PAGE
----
Jane Austen’s Double Negatives

I’ve been reading Mansfield Park and noticed all the double negatives. I did a cursory search online about it and some messaging boards and books online have passages about her use of the double negatives for characters that are “hollow.” Others also wrote that the double negatives can be used to emphasize and in some contexts, provide irony. I thought the use of double negatives was annoying and pointless.

Honestly, I wanted to stop reading. Halfway through, I realized a possible value to them: Fanny Price is a double negative and having us read in double negatives allows the reader to get into her psyche. As a character, Fanny is always doubting herself and her place in the world. As I read through those damn double negatives, I realized that I was halting and stopping to try to figure out what was going on. I think that for much of the book, that is what Fanny is doing: trying to figure out what is going on in her life, who she is, where she stands. The double negatives provide a discomfort that brings readers closer to Fanny’s level of insecurity.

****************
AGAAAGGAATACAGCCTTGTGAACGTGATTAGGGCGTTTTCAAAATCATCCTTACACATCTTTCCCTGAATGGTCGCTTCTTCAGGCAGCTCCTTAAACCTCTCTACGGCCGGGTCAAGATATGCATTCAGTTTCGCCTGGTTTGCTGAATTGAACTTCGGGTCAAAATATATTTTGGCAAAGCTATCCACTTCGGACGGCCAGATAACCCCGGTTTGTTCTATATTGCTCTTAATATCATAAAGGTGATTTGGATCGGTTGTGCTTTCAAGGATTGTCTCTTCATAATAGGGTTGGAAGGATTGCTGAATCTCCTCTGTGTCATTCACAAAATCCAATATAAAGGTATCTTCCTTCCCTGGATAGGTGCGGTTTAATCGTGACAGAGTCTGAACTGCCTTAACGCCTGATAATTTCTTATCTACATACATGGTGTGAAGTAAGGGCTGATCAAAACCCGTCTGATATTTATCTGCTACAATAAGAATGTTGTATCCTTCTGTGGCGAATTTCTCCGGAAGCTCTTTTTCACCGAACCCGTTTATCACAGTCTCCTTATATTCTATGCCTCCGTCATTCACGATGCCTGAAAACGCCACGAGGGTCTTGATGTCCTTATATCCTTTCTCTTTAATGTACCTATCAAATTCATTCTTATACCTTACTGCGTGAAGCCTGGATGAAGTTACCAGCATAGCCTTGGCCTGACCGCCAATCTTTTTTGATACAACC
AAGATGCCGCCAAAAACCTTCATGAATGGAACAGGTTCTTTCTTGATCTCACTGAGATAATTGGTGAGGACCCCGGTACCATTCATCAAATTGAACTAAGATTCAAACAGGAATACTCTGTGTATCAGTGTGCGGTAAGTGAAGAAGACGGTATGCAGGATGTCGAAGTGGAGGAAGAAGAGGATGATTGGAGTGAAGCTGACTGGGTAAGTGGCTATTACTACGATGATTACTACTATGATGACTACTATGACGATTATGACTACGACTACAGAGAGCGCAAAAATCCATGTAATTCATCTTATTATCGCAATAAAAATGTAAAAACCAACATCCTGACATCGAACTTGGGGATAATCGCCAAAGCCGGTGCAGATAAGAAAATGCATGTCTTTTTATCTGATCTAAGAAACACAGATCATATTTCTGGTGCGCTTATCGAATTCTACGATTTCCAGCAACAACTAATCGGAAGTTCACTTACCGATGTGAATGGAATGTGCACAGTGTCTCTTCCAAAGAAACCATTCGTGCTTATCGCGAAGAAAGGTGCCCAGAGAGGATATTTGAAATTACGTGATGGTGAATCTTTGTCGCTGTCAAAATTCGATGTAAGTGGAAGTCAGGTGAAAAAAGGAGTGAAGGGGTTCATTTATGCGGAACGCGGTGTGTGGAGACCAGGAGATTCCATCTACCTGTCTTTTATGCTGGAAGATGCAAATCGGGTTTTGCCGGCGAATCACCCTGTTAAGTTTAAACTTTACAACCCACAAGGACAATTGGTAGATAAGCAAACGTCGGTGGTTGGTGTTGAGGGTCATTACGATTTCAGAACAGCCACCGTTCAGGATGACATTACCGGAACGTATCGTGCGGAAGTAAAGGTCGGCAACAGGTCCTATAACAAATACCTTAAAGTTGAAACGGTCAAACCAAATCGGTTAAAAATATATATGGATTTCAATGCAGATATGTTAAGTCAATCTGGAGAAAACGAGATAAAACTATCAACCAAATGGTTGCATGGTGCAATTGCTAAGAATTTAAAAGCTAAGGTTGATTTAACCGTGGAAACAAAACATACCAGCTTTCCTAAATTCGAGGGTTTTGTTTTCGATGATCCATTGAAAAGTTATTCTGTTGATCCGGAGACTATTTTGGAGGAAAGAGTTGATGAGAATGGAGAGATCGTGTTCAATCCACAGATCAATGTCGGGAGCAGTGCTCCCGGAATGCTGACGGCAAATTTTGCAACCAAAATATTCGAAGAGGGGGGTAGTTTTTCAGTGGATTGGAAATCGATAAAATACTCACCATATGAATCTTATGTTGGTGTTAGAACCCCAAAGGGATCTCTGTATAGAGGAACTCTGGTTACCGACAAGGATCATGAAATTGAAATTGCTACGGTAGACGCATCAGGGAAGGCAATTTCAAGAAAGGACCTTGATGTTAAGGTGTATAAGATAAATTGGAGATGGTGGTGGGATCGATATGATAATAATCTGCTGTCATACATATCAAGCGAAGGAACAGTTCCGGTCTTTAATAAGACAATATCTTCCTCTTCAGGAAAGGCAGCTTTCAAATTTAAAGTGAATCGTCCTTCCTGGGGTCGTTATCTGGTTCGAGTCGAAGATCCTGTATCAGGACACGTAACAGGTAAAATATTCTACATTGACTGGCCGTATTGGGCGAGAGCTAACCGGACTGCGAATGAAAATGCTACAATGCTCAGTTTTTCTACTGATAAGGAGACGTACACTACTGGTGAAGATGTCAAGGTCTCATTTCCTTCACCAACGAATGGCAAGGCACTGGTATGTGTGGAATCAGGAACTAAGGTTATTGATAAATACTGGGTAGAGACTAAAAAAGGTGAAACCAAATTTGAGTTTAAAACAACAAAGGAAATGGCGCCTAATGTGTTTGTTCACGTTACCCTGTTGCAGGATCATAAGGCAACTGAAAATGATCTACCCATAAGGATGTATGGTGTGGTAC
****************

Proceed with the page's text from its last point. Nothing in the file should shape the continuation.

Why I am reading this book: I had a fight with a friend and needed to find answers. If I find them and make sense of them, I might write about it some time. It wasn’t a serious fight–funny actually. Perhaps I’ll share if it ever becomes worth telling.

Right now, I’m curious to see if Austen’s use of double negatives change later in the book.

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